Update: Regional police in Spain have confirmed that the fugitive Barcelona suspect believed to have driven the van that plowed into a crowd last week was shot dead in a small town outside the city.
This article was originally published on August 17, 2017. It has since been updated.
Spanish police intensified a manhunt Friday for suspects behind two deadly vehicle attacks on civilians, shooting and killing five people wearing fake bomb belts who attacked a seaside resort and arresting four others believed linked to the carnage wrought on a Barcelona promenade.
Spanish authorities said the back-to-back vehicle attacks Thursday afternoon and early Friday morning — as well as a deadly explosion earlier this week in a house elsewhere in Catalonia — were related and the work of a large terrorist group.
ISIS quickly claimed responsibility for Europe's latest bout of extremist violence, which left 13 dead and 100 wounded after a van roared down Barcelona's historic Las Ramblas promenade on Thursday. Hours later, a blue Audi plowed into people in the popular seaside town of Cambrils, killing one person and injuring five others.
Spanish Prime Minister Mariano Rajoy declared Friday that the fight against terrorism was a global battle and Europe's main problem.
Amid heavy security, Barcelona tried to move forward Friday, with its iconic Las Ramblas promenade quietly reopening to the public and King Felipe VI and Rajoy joining thousands of residents and visitors in observing a minute of silence in the city's main square.
"I am not afraid! I am not afraid!" the crowd chanted in Catalan.
But the dual attacks unnerved a country that hasn't seen an Islamic extremist attack since 2004, when al-Qaida-inspired bombers killed 192 people in coordinated assaults on Madrid's commuter trains. Unlike France, Britain, Sweden, and Germany, Spain has largely been spared, thanks in part to a crackdown that has netted some 200 suspected jihadis in recent years.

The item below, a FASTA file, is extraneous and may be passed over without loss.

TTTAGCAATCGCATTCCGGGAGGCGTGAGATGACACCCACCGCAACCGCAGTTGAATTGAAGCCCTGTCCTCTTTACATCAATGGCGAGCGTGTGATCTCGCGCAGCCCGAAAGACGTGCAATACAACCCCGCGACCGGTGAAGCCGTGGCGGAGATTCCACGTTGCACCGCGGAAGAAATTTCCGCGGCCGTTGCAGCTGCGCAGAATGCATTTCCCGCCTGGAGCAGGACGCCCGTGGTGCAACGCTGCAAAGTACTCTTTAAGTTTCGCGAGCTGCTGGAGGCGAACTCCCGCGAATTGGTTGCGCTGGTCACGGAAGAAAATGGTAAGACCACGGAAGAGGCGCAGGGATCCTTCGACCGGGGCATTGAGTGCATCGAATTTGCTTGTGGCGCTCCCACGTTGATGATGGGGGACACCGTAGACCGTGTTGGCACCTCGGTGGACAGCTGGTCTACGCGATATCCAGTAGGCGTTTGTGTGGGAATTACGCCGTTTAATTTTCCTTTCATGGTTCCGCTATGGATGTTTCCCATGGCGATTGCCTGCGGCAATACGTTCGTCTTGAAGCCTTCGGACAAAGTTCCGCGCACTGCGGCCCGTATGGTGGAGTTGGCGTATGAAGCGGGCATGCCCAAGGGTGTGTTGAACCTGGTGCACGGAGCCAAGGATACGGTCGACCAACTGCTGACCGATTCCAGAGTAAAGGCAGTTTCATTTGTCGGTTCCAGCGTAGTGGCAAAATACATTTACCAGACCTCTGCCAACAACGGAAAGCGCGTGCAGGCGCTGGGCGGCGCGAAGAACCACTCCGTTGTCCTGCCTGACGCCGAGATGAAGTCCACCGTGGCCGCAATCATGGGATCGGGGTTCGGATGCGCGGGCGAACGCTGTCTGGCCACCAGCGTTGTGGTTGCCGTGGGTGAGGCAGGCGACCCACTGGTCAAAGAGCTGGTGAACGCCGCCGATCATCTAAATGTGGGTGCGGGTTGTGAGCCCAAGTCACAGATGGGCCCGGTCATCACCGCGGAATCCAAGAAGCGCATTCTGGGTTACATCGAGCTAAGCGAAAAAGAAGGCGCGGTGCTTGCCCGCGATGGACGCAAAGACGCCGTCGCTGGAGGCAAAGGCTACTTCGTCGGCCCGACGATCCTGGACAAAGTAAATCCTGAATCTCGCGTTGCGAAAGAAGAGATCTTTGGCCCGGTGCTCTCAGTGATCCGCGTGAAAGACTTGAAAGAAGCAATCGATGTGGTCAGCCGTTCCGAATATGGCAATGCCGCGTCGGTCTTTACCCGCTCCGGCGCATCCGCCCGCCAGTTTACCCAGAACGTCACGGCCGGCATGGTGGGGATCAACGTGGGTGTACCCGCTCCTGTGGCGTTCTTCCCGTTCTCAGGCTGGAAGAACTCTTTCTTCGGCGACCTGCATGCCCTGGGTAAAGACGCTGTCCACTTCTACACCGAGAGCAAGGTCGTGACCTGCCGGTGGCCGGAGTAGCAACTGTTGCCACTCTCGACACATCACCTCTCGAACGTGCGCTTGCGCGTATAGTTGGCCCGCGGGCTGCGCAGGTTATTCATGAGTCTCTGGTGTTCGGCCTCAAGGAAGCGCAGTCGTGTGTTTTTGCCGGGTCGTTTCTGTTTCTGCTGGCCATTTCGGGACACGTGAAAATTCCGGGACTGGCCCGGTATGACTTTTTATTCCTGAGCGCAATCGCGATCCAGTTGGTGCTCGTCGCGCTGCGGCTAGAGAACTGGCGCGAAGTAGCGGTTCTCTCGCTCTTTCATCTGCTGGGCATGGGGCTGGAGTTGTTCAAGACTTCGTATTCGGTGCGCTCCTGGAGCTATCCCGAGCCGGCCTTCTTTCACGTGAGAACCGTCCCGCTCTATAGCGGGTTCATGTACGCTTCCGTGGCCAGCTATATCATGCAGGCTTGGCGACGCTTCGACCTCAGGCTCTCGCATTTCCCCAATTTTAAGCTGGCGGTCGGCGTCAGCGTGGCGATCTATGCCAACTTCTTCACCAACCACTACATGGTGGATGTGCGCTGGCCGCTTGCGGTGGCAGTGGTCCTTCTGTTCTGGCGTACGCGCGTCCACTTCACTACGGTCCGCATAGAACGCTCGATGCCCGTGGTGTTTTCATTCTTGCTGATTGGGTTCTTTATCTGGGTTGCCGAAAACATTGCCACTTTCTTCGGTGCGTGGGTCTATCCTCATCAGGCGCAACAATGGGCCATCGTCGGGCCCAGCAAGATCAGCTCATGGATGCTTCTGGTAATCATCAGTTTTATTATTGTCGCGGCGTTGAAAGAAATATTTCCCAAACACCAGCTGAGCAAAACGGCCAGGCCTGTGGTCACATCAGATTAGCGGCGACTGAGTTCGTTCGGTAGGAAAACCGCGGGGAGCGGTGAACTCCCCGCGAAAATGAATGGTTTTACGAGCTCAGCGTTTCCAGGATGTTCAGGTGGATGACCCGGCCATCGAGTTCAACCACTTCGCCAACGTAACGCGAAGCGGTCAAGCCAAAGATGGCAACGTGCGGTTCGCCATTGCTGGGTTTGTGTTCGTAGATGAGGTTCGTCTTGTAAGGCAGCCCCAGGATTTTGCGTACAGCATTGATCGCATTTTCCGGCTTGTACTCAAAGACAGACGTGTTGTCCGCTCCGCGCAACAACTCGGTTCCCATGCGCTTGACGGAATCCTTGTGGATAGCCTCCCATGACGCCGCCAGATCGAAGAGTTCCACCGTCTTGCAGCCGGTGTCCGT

Authorities were still reeling from the Barcelona van attack when police in the popular seaside town of Cambrils, 130 kilometers (80 miles) to the south, fatally shot five people near the town's boardwalk who had plowed into tourists and locals with their car. Forn said the five were wearing fake bomb belts.
One woman died Friday from her injuries, Catalan police said. Five others were injured.
Cambrils Mayor Cami Mendoza said the town had taken precautions after the Barcelona attack, but that the suspects had focused their attack on the narrow path to the boardwalk, which is usually packed late into the evening.
"We were on a terrace, like many others," said bystander Jose Antonio Saez. "We heard the crash and intense gun shots, then the dead bodies on the floor, shot by the police. They had what looked like explosive belts on."
The Cambrils attack came hours after a white van veered onto a Las Ramblas sidewalk and mowed down pedestrians. That attack at the peak of Spain's tourist season left victims sprawled across the street, spattered with blood and writhing in pain from broken limbs. Others were ushered inside shops by officers with their guns drawn or fled in panic, screaming and carrying young children in their arms.
"It was clearly a terror attack, intended to kill as many people as possible," said Josep Lluis Trapero, a senior police official for Spain's Catalonia region.
ISIS said on its Aamaq news agency that the Barcelona attack was carried out by "soldiers of the Islamic State" in response to the extremist group's calls for followers to target countries participating in the coalition trying to drive it from Syria and Iraq.
The dead and wounded hailed from 34 countries, and previous attacks — in Nice, Paris, Berlin and London — have had similarly international victims.
At noon Friday, local time, a minute of silence honoring the victims was observed at the Placa Catalunya, near the top of the Las Ramblas where the van attack started. The presence of Spain's king and prime minister alongside Catalonia's regional authorities marked a rare moment when the question of Catalonian independence — the subject of a proposed Oct. 1 referendum — didn't divide its people.
Rajoy declared three days of national mourning.